With the current popularity of board games, parents that are gamers are taking a closer look at the games that are available for their children. Germany’s game company, HABA, has several offerings that are well made and fun for kids. One of their top sellers is Rhino Hero. Let’s take a look at why this game has such wide appeal to both kids and adults.Rhino Hero is a card stacking/dexterity game that comes in a 4 1/2” x 7” box and includes bendable wall cards, roof cards, a starting base, and a wooden meeple of Rhino Hero himself. The quality of the components are excellent. Although the multilingual 32 page rulebook is nicely done, only five of the pages are relevant to any given language.
The wall cards which are bent into shape for placement are of a very sturdy stock with a vibrant yellow interior and a more subdued earth tone exterior. The colors quickly grabbed the eyes of players as they were laid upon the table. The sturdiness of the cards are apparent as the folding of the card along the crease doesn’t weaken the structure of the card itself, even after multiple plays. These are built to withstand the rigors of a game of this nature.The base card is of the same sturdy stock as the other included cards and is double sided. One side has markings for the placement of two walls, while the other side is for a more challenging game, as there is only wall marking to start play.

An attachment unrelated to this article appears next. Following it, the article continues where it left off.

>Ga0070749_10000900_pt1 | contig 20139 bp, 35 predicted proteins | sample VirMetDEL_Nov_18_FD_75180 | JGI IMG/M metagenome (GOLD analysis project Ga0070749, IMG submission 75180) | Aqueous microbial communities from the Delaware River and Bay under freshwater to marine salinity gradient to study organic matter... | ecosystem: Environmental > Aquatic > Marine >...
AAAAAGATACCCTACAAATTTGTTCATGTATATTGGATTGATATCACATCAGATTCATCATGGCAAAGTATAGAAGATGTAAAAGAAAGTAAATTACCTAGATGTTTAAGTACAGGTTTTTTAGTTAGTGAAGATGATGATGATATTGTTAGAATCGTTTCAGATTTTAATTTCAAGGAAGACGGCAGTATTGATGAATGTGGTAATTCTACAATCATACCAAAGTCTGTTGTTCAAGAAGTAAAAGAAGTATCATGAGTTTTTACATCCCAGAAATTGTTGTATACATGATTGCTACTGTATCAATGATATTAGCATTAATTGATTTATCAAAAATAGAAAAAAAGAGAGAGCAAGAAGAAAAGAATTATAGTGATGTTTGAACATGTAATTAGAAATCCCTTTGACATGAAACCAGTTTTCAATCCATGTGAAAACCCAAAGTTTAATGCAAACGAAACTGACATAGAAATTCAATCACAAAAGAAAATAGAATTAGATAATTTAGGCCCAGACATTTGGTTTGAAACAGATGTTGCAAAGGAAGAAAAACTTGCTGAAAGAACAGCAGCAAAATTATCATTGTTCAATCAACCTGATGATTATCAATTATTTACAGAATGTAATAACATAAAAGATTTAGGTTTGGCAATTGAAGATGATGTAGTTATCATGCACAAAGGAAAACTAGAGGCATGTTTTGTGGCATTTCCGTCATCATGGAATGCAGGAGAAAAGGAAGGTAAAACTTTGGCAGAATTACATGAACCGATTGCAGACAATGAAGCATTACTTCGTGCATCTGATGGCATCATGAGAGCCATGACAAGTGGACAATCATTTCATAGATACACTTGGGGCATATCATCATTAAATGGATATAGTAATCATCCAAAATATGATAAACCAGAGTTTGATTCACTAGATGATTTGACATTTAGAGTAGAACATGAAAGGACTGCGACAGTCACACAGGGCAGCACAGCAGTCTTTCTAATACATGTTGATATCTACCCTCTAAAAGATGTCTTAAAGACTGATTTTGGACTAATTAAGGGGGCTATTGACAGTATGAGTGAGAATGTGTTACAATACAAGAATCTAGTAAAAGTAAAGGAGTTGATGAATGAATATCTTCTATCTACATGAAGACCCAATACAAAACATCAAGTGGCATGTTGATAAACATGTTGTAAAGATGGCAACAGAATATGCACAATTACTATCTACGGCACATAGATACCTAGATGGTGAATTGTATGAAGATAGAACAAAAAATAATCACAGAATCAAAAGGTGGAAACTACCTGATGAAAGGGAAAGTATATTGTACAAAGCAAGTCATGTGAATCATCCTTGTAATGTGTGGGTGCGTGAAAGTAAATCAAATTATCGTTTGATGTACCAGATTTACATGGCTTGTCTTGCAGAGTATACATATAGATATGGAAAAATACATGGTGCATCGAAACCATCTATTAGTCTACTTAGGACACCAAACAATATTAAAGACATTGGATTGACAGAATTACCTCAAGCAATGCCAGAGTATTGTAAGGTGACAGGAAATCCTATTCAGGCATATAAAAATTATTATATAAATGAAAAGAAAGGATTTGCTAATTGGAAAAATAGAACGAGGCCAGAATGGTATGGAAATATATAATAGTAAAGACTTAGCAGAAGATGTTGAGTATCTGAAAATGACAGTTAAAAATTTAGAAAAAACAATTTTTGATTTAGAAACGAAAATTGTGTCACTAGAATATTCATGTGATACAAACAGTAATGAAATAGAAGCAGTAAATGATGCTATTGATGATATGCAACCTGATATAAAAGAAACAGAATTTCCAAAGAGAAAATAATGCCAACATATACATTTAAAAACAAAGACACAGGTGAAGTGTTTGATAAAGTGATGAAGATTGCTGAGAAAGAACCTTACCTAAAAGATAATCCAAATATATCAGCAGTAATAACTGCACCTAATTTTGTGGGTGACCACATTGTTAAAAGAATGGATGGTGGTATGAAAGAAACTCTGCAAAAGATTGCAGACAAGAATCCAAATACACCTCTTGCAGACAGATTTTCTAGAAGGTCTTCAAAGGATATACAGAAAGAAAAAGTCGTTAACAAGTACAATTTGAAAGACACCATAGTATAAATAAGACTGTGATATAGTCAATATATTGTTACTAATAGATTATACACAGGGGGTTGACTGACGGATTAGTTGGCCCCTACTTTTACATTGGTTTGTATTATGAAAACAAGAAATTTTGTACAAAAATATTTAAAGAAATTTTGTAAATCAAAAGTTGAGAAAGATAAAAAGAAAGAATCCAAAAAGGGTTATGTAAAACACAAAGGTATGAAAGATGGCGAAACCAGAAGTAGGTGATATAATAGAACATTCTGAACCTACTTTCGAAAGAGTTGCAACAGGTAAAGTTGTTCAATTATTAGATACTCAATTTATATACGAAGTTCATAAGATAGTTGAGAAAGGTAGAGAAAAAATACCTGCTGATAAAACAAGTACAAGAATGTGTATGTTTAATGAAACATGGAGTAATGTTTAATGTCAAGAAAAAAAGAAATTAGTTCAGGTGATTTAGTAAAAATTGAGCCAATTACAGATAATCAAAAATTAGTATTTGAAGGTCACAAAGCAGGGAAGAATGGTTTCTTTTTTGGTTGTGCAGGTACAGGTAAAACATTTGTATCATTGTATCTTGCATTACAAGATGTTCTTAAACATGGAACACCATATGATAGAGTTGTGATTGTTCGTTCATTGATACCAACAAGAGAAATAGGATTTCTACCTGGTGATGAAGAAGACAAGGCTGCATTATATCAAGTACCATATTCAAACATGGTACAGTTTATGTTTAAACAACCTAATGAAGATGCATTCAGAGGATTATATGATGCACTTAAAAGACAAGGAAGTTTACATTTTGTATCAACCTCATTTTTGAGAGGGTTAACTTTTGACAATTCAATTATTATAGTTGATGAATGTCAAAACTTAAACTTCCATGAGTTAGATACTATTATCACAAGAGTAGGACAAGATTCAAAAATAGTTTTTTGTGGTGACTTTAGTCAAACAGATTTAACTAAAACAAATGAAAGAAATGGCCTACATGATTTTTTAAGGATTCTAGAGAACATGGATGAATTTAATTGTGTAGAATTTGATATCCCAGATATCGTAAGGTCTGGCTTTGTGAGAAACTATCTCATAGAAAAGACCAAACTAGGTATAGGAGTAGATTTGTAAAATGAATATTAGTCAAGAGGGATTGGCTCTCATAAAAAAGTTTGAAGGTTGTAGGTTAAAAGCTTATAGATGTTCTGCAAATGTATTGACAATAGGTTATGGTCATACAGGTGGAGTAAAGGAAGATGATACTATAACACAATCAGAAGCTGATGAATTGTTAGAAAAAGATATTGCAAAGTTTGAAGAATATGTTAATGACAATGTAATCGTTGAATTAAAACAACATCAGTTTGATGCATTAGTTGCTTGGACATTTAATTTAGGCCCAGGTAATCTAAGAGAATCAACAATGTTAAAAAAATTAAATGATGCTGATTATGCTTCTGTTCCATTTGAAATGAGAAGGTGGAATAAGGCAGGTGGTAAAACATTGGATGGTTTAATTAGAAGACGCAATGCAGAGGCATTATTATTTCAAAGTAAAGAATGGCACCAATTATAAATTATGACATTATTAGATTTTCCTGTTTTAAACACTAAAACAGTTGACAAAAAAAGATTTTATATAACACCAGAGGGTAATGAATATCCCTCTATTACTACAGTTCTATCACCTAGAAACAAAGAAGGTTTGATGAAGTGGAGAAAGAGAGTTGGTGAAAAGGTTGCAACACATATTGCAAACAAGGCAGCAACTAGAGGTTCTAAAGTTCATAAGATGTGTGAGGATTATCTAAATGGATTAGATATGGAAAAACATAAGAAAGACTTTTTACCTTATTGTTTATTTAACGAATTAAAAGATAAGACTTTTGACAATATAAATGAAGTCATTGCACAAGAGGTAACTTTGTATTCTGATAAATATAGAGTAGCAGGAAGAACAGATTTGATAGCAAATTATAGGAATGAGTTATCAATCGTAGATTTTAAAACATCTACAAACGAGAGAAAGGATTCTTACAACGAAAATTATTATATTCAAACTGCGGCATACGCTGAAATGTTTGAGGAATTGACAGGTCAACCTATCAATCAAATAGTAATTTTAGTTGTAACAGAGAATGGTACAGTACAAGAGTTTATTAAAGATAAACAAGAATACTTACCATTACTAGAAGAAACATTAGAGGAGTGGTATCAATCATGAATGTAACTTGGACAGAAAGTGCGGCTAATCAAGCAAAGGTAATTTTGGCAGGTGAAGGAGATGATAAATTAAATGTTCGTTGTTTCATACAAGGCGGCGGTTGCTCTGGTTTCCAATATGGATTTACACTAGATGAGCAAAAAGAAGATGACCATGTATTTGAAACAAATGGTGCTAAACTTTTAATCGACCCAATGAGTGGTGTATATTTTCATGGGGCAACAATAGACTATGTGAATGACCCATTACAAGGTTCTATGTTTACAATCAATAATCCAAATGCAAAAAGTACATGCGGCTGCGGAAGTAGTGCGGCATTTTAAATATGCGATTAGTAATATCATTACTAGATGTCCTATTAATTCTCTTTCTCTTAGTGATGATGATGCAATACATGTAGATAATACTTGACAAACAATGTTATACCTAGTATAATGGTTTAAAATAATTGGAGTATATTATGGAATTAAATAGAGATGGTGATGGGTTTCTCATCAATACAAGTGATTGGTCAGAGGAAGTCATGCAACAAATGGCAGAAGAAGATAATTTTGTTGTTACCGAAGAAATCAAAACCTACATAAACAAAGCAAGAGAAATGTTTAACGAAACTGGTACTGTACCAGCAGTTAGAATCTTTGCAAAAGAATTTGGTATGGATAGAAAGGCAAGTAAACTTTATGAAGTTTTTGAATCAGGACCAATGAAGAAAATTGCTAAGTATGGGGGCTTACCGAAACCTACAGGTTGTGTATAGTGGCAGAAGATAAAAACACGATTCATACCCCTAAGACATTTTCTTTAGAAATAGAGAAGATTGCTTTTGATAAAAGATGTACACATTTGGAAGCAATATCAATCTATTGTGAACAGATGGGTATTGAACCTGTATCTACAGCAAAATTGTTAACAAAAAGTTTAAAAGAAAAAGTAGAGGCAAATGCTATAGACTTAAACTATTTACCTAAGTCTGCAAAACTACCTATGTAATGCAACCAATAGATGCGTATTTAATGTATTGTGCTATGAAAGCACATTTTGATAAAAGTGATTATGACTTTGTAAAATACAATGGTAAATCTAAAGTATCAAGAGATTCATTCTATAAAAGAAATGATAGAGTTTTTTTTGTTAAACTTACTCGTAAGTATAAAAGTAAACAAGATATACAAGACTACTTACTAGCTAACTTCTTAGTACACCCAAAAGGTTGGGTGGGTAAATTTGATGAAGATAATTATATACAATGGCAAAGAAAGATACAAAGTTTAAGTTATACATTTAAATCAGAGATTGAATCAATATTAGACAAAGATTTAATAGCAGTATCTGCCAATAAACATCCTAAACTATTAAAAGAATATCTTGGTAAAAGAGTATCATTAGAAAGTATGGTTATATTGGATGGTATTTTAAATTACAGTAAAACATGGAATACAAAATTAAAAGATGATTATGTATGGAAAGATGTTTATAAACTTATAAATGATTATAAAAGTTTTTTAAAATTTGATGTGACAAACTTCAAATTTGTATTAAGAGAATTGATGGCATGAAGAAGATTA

The roof cards, which are the foundation of the gameplay, feature silver foiled corners and are further indicative of the quality of the components that HABA has in their games. Each of these cards feature the wall patterns to be matched for each turn.
Rhino Hero himself is a custom 1 1/4” painted wood meeple that has a decal applied to the front that displays a graphic of Rhino Hero.
To start the game each player is dealt five roof cards (seven cards in a two player game) and players will attempt to be the first player to play all of their cards. Play starts by bending the wall cards and placing them on the floor tile matching both the pattern and amount of walls. That player will then place one of their roof cards on top of the walls, thus completing their turn. The following player now has to build walls to match the pattern on the roof card that the previous player played. However, they also have to follow any of the effects that are in the silver cornered region of the card. Some of these effects include: having to draw an extra roof card, reversing turn order, next player loses a turn and perhaps the most important effect: move the Rhino Hero meeple to the spot designated on the newly played roof card. This is where the fun really begins. Besides having to deal with building a large building of cards, you now have to take Rhino Hero from one roof and place him on the new one. This often times leads to the collapse of the structure, either by your hand knocking into walls/roofs or the weight of the meeple causes the building to fall over. The game ends when a player has played all of their roof cards or when the building collapses, in which case the player with the least amount of cards in their hand is declared the winner.
This game appealed to players of all ages. The younger players enjoyed the graphics and game play while learning about spatial relationships and balance, while the older players had a raucous time as they teased each other as they built the towering structure. Parents in particular were happy to have a game in which they could play with their children on a somewhat level playing field. It is rare that there are games that have such a wide range of appeal and the box designation of ages 5-99 seems to be quite accurate. This is an excellent game for parents with young children or adults who want to have a fun party game.